Noise pol­lu­tion? Seek money from govt: HC Com­mon en­trance test likely for all cen­tral var­si­ties

Hindustan Times ST (Mumbai) - HT Navi Mumbai Live - - FRONT PAGE - Bhadra Sinha bhadra.sinha@hin­dus­tan­times.com Badri Chat­ter­jee badri@chat­ter­jee@hin­dus­tan­times.com Nee­lam Pandey nee­lam.pandey@hin­dus­tan­times.com

The Na­tional Hu­man Rights Com­mis­sion (NHRC) can­not in­ves­ti­gate al­leged ex­cesses by armed forces in mil­i­tancy-af­fected ar­eas such as Ma­nipur and Jammu & Kash­mir as the panel is only a rec­om­menda­tory body, the Cen­tre told the Supreme Court on Wed­nes­day.

At­tor­ney gen­eral Mukul Ro­hatgi also turned down the NHRC’s of­fer to probe more than 1,500 al­leged ex­tra-ju­di­cial killings in Ma­nipur and said even the top court can­not “trans­plant” any pow­ers on the panel.

“It amounts to ju­di­cial leg­is­la­tion and will have a dele­te­ri­ous ef­fect on the Army fight­ing against all odds in dif­fi­cult ter­rain,” Ro­hatgi told a bench of jus­tices MB Loukur and UU Lalit.

In July, the court had held that the al­leged ex­tra-ju­di­cial killings by Army and Ma­nipur po­lice re­quired a thor­ough probe. How­ever, there was no de­ci­sion which agency will con­duct the probe.

Ac­tivists have long been de­mand­ing scrap­ping of the con­tro­ver­sial Armed Forces (Spe­cial Pow­ers) Act, en­forced in parts of the North­east and Kash­mir, al­leg­ing ram­pant hu­man rights vi­o­la­tions by se­cu­rity forces un­der the im­mu­nity granted to them by the law.

NHRC coun­sel Gopal Subra­ma­nium said: “If there are ab­ro­ga­tion of hu­man rights, then ac­count­abil­ity has to be fixed on the erring per­son­nel. Here there is no ac­count­abil­ity”.

Cit­i­zens can claim com­pen­sa­tion from the state if their com­plaints about noise pol­lu­tion have gone un­heard, the Bom­bay high court said.

A divi­sion bench of jus­tice Ab­hay Oka and jus­tice Am­jad Sayed said the fail­ure of law en­force­ment agen­cies in im­ple­ment­ing noise pol­lu­tion rules was a vi­o­la­tion of a cit­i­zen’s fun­da­men­tal right.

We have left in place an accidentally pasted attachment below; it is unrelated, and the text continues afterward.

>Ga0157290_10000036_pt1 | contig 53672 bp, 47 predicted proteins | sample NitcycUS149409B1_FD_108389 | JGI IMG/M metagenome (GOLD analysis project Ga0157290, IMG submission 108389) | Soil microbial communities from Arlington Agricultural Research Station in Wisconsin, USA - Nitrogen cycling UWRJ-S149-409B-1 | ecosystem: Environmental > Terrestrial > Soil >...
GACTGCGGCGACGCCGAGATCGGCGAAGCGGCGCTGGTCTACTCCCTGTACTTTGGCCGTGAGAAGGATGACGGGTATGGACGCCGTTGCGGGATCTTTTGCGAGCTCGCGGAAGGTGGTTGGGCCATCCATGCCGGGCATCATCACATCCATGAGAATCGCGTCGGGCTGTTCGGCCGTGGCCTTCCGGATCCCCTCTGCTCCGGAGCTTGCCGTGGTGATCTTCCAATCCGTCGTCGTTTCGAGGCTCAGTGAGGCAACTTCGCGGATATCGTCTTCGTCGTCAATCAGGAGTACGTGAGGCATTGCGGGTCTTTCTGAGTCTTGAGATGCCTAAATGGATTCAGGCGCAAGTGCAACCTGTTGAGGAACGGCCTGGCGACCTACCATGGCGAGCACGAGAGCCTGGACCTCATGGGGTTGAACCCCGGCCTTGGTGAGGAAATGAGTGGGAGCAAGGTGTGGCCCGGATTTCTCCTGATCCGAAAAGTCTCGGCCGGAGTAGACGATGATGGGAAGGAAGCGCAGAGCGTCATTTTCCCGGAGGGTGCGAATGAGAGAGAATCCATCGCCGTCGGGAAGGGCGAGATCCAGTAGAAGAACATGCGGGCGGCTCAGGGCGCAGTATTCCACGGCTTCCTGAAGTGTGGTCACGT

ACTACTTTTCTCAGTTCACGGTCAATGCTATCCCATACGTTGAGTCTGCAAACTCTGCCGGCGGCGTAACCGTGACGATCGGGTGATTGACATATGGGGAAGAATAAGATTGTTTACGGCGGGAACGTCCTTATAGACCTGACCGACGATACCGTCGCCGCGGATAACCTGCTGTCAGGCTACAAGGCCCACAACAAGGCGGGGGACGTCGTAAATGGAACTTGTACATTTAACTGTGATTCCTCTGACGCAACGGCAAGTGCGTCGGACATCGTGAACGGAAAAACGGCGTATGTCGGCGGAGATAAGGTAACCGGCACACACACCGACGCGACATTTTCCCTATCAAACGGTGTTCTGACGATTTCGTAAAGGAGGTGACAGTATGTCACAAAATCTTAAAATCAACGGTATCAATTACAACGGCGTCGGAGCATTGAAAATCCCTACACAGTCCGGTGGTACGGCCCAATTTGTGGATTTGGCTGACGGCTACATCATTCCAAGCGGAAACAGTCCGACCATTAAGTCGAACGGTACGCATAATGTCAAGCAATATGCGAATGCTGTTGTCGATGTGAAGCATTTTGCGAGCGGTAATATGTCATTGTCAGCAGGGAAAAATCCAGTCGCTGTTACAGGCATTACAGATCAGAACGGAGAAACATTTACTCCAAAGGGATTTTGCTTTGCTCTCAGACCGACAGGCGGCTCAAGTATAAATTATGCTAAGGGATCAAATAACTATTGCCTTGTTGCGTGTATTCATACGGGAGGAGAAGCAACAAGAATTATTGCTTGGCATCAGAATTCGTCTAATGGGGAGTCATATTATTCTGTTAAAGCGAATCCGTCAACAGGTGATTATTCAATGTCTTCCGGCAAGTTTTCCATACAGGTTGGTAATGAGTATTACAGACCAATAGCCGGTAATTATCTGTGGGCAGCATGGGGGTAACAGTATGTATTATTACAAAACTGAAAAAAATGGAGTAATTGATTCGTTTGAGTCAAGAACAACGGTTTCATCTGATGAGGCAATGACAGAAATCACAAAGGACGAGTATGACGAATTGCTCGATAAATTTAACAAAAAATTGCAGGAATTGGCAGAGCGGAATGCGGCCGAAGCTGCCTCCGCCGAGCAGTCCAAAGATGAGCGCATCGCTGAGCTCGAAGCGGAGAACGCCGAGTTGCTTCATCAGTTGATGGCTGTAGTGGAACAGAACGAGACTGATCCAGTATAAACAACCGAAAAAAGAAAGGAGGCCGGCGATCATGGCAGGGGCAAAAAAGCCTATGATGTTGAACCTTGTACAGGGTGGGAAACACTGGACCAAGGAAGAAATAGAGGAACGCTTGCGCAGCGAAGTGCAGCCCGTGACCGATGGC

The or­der, is­sued on Au­gust 16, was pub­lished on the court’s web­site on Septem­ber 5. The court will hear the mat­ter again on Oc­to­ber 4 to dis­cuss de­tails about the com­pen­sa­tion cit­i­zens can claim.

“We hold that any breach of the Noise Pol­lu­tion Rules shall amount in­fringe­ment of fun­da­men­tal right of cit­i­zens un­der the Ar­ti­cle 21 of the Con­sti­tu­tion of In­dia and apart from the other reme­dies avail­able, the cit­i­zens will have right to seek com­pen­sa­tion from the state within the mean­ing of Ar­ti­cle 12 of the Con­sti­tu­tion of In­dia on ac­count of breach of fun­da­men­tal rights,” read the or­der.

The Union hu­man re­source de­vel­op­ment min­istry is ex­plor­ing the op­tion of in­tro­duc­ing a com­mon en­trance test for all cen­tral uni­ver­si­ties, a move that will end the un­re­al­is­tic high cut­offs for ad­mis­sion, recorded of­ten in Delhi Univer­sity. Sev­eral Delhi Univer­sity col­leges de­clare 100% marks as cut­off to study pop­u­lar cour­ses such as math­e­mat­ics, eco­nomics, and his­tory. Many stu­dents seek­ing ad­mis­sion miss out by a whisker de­spite hav­ing im­pres­sive marks — such as 95% — in their Class 12 school exam. The pro­posed ad­mis­sion pro­ce­dure will put all stu­dents on an equal foot­ing as ev­ery­one will be tested through a com­mon ex­am­i­na­tion.

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